If you’ve already had breakfast this morning, I’d advise that you skip Juliet Eilperin’s and Scott Higham’s piece in today’s WaPo on “How the Minerals Management Service’s partnership with industry led to failure.” It really will make you sick to your stomach.
Before the BP disaster in the Gulf of Mexico, you probably never heard of the obscure Minerals Management Services, the former federal agency that until recently was charged with regulating offshore drilling leases. Now we know that during its sordid 28-year history the agency was more facilitator than regulator. From the WaPo:
Top officials and front-line workers routinely referred to the companies under their watch as “clients,” “customers” and especially “partners.” As the relationship became more intertwined, regulatory intensity subsided. MMS officials waived hundreds of environmental reviews and did not aggressively pursue companies for equipment failures. They also participated in studies financed and dominated by industry, more as collaborator than regulator. In the face of industry opposition, MMS abandoned proposals that would have increased costs but might have improved safety.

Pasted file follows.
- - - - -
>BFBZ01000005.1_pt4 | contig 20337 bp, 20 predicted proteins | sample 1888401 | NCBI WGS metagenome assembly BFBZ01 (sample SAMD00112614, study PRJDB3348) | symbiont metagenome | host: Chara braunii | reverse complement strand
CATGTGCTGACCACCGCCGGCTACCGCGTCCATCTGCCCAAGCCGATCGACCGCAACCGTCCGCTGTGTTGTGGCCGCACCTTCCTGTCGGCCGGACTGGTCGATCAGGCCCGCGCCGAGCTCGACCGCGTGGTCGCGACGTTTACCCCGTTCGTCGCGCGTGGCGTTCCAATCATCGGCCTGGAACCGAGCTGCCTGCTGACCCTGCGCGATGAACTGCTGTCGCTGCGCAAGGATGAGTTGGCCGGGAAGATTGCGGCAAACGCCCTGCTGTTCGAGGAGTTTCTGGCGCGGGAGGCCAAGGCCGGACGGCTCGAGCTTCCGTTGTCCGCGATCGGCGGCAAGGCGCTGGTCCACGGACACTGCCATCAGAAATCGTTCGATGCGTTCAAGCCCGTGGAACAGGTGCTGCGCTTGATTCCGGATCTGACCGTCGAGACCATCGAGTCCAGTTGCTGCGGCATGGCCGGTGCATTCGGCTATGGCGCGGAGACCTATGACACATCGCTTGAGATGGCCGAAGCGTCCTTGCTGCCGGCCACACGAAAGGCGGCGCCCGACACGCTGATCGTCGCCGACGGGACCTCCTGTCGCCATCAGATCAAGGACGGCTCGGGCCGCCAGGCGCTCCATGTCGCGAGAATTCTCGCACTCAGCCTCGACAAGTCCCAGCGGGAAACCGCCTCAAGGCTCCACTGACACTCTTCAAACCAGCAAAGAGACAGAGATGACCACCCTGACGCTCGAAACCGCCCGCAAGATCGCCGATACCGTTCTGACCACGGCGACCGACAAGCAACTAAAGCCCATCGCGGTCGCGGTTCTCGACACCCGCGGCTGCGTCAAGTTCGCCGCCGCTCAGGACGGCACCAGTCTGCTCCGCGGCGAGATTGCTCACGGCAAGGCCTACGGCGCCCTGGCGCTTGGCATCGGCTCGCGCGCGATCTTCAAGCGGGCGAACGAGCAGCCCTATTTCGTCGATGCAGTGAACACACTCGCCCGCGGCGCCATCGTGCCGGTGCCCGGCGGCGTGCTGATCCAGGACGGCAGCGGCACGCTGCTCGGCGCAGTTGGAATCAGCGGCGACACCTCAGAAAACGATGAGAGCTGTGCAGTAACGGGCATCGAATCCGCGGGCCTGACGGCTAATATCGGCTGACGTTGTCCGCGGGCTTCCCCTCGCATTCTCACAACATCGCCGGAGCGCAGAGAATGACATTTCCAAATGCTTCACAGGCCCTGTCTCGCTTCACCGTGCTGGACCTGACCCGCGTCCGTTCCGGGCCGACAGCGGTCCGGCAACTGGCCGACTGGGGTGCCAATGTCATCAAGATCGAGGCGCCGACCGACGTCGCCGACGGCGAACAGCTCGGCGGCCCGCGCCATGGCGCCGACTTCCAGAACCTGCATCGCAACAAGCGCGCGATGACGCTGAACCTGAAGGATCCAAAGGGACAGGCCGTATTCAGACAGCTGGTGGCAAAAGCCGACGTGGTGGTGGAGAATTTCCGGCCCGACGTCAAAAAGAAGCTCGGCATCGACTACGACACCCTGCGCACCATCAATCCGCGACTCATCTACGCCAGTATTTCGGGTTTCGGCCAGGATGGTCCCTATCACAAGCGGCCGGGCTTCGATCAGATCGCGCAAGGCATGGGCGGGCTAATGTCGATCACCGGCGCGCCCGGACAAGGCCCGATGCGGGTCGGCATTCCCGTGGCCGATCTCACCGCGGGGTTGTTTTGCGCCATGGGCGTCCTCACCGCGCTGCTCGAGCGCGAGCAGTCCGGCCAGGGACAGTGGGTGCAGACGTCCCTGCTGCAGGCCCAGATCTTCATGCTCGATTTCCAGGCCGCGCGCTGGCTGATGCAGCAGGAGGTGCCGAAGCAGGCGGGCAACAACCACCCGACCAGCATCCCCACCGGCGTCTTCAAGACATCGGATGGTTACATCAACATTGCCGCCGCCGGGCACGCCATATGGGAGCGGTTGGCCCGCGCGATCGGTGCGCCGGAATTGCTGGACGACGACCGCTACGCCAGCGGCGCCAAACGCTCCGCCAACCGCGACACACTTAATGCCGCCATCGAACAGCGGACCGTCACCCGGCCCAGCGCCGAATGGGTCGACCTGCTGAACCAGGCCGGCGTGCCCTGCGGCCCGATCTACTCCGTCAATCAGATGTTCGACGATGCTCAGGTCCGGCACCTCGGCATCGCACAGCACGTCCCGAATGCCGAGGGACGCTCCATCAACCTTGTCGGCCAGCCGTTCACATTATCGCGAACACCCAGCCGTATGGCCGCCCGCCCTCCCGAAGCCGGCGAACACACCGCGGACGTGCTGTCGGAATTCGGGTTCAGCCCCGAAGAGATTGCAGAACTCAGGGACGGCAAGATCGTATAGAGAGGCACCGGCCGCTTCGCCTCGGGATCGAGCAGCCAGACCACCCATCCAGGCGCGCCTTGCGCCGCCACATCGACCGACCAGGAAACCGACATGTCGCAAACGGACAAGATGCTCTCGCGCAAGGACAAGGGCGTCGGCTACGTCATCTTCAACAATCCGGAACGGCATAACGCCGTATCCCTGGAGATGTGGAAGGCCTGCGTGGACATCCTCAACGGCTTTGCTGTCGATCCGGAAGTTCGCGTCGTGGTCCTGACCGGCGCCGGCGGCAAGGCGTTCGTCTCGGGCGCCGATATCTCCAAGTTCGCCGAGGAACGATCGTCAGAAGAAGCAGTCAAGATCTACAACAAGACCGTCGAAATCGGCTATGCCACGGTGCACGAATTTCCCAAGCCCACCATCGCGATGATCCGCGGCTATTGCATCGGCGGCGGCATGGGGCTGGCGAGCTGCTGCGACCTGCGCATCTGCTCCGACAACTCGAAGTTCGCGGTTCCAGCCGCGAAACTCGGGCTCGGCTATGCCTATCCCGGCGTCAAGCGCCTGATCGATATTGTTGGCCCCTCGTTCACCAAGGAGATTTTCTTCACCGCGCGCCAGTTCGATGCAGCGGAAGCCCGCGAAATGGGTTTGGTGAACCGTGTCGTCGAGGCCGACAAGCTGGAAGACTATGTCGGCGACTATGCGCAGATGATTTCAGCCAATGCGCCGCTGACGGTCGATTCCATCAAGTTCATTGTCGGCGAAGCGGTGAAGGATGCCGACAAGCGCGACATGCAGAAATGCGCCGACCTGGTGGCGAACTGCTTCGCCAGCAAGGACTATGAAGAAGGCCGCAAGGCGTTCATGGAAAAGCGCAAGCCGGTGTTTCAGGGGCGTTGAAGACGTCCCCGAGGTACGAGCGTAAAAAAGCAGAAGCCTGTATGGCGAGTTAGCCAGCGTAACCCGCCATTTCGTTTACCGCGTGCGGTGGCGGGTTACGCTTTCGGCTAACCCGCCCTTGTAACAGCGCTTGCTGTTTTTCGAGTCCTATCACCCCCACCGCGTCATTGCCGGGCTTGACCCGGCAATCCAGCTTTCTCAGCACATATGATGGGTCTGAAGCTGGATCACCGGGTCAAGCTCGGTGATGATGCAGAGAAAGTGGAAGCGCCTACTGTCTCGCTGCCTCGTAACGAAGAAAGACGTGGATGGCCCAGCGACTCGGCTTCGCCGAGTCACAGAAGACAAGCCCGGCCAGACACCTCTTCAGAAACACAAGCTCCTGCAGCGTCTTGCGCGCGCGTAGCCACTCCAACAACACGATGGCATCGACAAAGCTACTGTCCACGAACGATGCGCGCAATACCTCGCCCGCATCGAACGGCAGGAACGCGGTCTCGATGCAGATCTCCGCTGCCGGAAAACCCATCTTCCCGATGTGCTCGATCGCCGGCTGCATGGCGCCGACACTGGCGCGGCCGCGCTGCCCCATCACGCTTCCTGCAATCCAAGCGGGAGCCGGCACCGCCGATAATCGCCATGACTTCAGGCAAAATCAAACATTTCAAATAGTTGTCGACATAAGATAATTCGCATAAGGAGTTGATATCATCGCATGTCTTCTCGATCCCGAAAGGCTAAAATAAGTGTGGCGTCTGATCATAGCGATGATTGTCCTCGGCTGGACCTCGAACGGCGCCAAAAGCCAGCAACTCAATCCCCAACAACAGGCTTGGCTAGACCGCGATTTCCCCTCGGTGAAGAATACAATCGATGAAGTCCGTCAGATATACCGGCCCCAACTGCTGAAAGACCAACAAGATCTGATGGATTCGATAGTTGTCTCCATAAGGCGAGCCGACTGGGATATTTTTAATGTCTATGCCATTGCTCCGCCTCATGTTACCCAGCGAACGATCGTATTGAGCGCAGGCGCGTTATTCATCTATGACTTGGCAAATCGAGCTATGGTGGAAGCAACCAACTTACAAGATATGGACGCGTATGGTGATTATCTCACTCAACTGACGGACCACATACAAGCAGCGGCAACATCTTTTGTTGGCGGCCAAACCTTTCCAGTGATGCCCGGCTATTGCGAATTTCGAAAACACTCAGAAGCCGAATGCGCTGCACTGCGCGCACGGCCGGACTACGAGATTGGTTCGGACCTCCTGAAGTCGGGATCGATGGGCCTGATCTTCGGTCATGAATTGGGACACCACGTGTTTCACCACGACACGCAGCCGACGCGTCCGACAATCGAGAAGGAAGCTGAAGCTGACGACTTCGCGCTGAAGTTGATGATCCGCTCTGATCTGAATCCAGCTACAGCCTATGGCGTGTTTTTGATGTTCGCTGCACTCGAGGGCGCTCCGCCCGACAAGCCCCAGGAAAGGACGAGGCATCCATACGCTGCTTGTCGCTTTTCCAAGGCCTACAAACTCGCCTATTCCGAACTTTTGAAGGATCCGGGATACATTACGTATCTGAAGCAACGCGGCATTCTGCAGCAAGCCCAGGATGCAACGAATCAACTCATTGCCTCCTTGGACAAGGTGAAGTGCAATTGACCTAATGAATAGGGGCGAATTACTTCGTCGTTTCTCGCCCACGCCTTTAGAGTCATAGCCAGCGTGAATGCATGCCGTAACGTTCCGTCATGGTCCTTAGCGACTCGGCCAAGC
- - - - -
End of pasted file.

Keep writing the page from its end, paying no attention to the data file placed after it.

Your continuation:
Here’s one thing I didn’t know about the MMS, though it now makes perfect sense: the agency was created in 1982 by James Watt, who holds the distinction of being the worst and most evil secretary of the interior in the history of these United States. Another thing that Eilperin and Higham reveal is that administrations from Reagan to Obama turned a blind eye to MMS shenanigans because the agency was a cash cow, responsible for more federal revenue than any other agency except for the Internal Revenue Service.
Bruce Babbitt, Bill Clinton’s secretary of the interior, admits that it might not have been such a great idea to trust the oil industry to practically regulate itself.
Joe Newman is deputy director of communications at Public Citizen. Follow him on twitter @cosmicsmudge. Flickr photo by vphill.
Babbitt describes how a relentless drive to reduce the federal bureaucracy in the 1990s solidified the partnership between Washington and the offshore industry. The Interior Department began to emphasize “performance-based regulation” on the assumption that industry was better positioned than the government to determine what practices worked.
“That is a mistake for which I shoulder part of the blame,” he says. “It was not a good decision. My belief, with considerable hindsight, is there is no place for performance-based regulation because of the high risk.”